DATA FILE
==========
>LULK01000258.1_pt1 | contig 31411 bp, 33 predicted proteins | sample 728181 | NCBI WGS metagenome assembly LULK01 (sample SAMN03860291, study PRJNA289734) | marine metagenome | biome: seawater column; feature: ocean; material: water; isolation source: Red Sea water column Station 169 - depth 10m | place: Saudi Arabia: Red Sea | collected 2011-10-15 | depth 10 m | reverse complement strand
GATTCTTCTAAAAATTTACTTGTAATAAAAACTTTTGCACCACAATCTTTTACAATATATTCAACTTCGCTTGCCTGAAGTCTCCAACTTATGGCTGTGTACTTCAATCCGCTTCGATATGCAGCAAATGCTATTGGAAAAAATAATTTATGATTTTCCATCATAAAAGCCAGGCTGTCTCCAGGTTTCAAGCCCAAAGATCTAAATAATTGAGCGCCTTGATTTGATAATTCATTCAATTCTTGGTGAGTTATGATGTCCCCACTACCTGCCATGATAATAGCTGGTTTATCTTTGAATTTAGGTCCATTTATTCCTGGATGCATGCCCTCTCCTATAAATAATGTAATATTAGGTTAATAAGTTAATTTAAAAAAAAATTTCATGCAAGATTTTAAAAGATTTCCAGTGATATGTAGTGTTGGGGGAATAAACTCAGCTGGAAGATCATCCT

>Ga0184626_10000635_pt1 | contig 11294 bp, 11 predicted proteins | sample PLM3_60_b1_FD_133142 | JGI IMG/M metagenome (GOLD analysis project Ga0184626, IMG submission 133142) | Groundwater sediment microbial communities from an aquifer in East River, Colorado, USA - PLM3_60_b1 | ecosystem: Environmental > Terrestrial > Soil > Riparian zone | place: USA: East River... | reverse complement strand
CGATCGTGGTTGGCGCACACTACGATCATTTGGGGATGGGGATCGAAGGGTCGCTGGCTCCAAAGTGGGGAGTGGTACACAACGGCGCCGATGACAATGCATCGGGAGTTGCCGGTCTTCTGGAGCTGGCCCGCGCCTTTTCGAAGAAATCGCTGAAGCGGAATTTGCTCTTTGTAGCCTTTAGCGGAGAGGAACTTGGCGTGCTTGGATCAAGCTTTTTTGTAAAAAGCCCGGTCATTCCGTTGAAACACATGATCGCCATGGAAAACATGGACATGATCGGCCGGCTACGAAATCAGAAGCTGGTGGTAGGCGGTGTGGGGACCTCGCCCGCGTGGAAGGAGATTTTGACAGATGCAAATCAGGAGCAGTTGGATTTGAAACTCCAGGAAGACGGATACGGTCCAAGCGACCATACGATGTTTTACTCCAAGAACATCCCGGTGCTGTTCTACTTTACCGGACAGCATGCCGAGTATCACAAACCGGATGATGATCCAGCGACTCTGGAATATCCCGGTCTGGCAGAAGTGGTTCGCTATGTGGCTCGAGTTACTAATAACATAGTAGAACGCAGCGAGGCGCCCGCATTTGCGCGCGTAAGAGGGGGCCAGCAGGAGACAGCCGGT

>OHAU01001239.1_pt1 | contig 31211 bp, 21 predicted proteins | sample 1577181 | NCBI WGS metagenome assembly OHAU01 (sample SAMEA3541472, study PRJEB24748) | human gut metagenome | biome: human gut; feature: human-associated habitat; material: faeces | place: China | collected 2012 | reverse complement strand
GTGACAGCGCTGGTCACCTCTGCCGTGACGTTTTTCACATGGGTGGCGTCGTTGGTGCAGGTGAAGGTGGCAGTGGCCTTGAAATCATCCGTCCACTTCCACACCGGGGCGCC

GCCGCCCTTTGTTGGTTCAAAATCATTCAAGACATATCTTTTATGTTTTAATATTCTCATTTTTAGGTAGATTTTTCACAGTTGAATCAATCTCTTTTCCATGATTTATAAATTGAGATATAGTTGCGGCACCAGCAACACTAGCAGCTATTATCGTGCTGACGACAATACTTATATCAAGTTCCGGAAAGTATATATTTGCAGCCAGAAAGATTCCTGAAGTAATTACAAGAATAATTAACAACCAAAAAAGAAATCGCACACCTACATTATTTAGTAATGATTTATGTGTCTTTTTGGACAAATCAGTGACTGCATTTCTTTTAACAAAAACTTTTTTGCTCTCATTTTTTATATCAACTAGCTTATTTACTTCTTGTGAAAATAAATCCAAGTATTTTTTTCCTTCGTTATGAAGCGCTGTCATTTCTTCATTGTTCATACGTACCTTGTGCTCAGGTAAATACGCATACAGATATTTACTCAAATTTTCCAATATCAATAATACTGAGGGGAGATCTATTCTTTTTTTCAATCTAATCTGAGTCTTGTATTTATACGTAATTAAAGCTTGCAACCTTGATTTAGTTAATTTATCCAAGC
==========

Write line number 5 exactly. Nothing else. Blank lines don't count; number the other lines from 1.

>OHAU01001239.1_pt1 | contig 31211 bp, 21 predicted proteins | sample 1577181 | NCBI WGS metagenome assembly OHAU01 (sample SAMEA3541472, study PRJEB24748) | human gut metagenome | biome: human gut; feature: human-associated habitat; material: faeces | place: China | collected 2012 | reverse complement strand